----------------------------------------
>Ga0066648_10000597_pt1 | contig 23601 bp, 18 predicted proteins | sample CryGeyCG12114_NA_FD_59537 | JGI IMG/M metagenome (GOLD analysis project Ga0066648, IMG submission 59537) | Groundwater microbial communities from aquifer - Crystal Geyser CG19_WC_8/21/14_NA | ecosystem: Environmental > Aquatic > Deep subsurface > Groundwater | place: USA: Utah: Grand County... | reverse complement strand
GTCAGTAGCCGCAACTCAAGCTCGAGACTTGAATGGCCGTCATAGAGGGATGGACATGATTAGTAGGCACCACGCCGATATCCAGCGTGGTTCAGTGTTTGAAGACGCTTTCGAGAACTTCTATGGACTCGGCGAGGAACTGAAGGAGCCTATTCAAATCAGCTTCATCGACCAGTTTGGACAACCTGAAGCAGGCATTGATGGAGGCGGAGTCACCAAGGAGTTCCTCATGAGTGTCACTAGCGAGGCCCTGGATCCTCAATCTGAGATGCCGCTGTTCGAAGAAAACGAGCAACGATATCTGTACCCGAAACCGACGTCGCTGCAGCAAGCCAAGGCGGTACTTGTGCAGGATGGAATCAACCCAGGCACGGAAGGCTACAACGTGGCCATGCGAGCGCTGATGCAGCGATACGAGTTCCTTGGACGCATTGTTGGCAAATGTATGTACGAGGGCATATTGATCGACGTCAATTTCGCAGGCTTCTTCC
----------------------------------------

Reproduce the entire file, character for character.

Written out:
>Ga0066648_10000597_pt1 | contig 23601 bp, 18 predicted proteins | sample CryGeyCG12114_NA_FD_59537 | JGI IMG/M metagenome (GOLD analysis project Ga0066648, IMG submission 59537) | Groundwater microbial communities from aquifer - Crystal Geyser CG19_WC_8/21/14_NA | ecosystem: Environmental > Aquatic > Deep subsurface > Groundwater | place: USA: Utah: Grand County... | reverse complement strand
GTCAGTAGCCGCAACTCAAGCTCGAGACTTGAATGGCCGTCATAGAGGGATGGACATGATTAGTAGGCACCACGCCGATATCCAGCGTGGTTCAGTGTTTGAAGACGCTTTCGAGAACTTCTATGGACTCGGCGAGGAACTGAAGGAGCCTATTCAAATCAGCTTCATCGACCAGTTTGGACAACCTGAAGCAGGCATTGATGGAGGCGGAGTCACCAAGGAGTTCCTCATGAGTGTCACTAGCGAGGCCCTGGATCCTCAATCTGAGATGCCGCTGTTCGAAGAAAACGAGCAACGATATCTGTACCCGAAACCGACGTCGCTGCAGCAAGCCAAGGCGGTACTTGTGCAGGATGGAATCAACCCAGGCACGGAAGGCTACAACGTGGCCATGCGAGCGCTGATGCAGCGATACGAGTTCCTTGGACGCATTGTTGGCAAATGTATGTACGAGGGCATATTGATCGACGTCAATTTCGCAGGCTTCTTCC